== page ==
Thomas Grant on the incredible career of barrister Jeremy Hutchinson

PUBLISHED: 10:46 11 August 2016 | UPDATED: 10:46 11 August 2016

Retired QC Jeremy Hutchinson from Lullington whose most famous cases have been retold by Thomas Grant (Leon Neal AFP Getty Images)

Retired QC Jeremy Hutchinson from Lullington whose most famous cases have been retold by Thomas Grant (Leon Neal AFP Getty Images)


Despite his astonishing career barrister Jeremy Hutchinson had never shared his stories. Fellow QC Thomas Grant tells Duncan Hall how he opened him up

Barrister Thomas Grant may have penned a best-selling book about legendary criminal lawyer Jeremy Hutchinson, but he is still in awe of the 101-year-old former advocate.

“It’s difficult to believe he exists as a human being,” says Thomas from the spotless white kitchen of his Jevington home. “He feels more likely to be a construct of the 20th century than someone who existed in real life.”

As a young boy Jeremy spent time with the Bloomsbury set – his mother Mary was cousin to biographer Lytton Strachey. He married his first wife, actress Peggy Ashcroft, in 1940. He received his first legal brief in 1944 while serving in the Royal Navy, having suspended his legal ambitions because of the war. It was his first time in a courtroom – and the prosecution was for murder. The defendant was the last British sailor sentenced to death. After the war he stood in the 1945 election – although as a Labour candidate in the staunchly Tory seat of the Westminster Abbey Division his campaign was doomed from the start.

All this was before Lord Hutchinson’s legal career even began. The stories detailed in Thomas’s book Jeremy Hutchinson’s Case Histories are some of the most celebrated of the mid- to late-20th century. They include the Lady Chatterley trial; defending Christine Keeler for perjury and Howard Marks on drug smuggling charges; and representing expert art forger Tom Keating. The book also takes in Cold War spies George Blake and John Vassall, anti-nuclear protestors the Committee of 100, the controversy surrounding Bernardo Bertolucci’s Last Tango In Paris and a tussle with Mary Whitehouse over the National Theatre play The Romans in Britain.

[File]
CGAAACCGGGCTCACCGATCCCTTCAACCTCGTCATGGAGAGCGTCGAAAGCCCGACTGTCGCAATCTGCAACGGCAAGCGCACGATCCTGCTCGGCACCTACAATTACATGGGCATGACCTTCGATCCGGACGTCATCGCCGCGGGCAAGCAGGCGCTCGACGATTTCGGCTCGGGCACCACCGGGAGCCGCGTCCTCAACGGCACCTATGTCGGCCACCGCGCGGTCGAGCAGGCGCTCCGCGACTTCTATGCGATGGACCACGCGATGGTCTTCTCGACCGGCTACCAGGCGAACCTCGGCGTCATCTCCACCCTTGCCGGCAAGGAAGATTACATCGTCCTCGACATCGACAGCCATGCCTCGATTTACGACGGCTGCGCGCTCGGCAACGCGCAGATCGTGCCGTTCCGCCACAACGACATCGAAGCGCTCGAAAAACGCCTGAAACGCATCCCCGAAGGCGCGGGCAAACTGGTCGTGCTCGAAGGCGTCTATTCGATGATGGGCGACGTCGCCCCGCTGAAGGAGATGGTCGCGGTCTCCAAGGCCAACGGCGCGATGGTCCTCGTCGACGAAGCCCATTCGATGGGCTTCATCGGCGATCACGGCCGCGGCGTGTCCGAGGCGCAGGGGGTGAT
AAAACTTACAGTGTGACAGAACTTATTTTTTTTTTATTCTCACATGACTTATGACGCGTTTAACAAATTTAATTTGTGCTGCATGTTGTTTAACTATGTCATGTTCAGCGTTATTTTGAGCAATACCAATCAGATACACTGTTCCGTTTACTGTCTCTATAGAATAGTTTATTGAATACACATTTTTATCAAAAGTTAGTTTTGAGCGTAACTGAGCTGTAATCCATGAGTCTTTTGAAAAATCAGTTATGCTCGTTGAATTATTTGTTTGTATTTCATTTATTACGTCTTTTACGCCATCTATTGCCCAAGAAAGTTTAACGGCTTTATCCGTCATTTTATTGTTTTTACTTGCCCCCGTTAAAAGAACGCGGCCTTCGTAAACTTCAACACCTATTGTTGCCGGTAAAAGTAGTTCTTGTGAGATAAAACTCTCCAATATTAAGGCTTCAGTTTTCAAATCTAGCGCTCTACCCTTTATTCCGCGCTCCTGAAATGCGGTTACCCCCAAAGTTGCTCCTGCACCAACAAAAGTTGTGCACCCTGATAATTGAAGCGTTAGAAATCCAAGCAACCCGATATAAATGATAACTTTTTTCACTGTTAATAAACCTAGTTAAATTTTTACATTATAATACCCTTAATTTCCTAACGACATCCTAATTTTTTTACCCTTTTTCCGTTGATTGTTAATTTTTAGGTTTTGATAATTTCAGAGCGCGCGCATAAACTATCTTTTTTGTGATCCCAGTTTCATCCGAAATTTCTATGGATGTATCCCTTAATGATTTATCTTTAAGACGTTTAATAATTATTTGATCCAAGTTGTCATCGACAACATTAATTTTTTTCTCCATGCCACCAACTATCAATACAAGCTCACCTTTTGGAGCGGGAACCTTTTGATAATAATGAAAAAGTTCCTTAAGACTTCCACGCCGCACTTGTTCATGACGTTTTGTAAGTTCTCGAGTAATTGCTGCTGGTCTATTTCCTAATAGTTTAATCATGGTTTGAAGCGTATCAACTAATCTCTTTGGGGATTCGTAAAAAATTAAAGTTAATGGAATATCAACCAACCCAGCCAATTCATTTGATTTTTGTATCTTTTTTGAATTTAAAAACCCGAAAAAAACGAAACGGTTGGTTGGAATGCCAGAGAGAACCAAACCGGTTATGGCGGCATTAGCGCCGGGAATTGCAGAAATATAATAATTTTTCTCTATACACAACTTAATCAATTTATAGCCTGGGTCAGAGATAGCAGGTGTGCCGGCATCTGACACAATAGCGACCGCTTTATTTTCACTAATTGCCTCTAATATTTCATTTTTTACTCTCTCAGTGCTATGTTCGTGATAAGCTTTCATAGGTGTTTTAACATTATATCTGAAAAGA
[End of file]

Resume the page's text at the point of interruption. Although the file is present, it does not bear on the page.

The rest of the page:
Some equally interesting tales had to be eliminated. “I didn’t even touch on Charlie Wilson, the Great Train Robber, or his involvement in the case around the theft of the World Cup in 1966,” says Thomas.

“Jeremy is the least boastful man I have ever met. I would ask why he hadn’t written his memoirs before and he would say: ‘No-one is interested. I’m more interested in life and getting on with living now.’ He was a witness to certain events that no-one else alive has witnessed. I wrote to him saying it was almost a public duty to capture this. But he wrote back with a flat refusal in a polite and friendly way. He’s quite a private guy, who has lived a life of relative obscurity since he retired.”

Not to be deterred, Thomas came up with the idea of writing up a couple of interesting cases to publish privately for Lullington-based Jeremy’s upcoming 100th birthday. He began with a tale of a British eccentric, Kempton Bunton, who confessed to removing Goya’s portrait of the Duke of Wellington from the National Gallery in 1961 only 19 days after it first went on display. The “dreamer in a crumpled suit” claimed he took and ransomed the £140,000 painting as a protest against a mandatory television licence fee on pensioners. His prosecution even led to a change in the Theft Act to close a loophole which Jeremy exploited in his defence. He successfully proved that Kempton didn’t intend to permanently keep the painting, so instead the accused was imprisoned for the loss of the £100 frame. “It had everything,” says Thomas of the story which was turned into a play in South Shields last year to mark the 50th anniversary of the trial. “Kempton was a fascinating character. Jeremy had a lot of cuttings, and I think he rather liked talking about it. The case was a little window into the country 50 years ago.”

He next decided to tackle Lord Hutchinson’s involvement in the trial of Penguin Books over the publication of Lady Chatterley’s Lover. “Jeremy was the backbone of the defence case – with his solicitor they decided who to call as witnesses which was a massive process. There is a skill in choosing witnesses – if they are going to collapse under cross examination it is better not to have them at all.”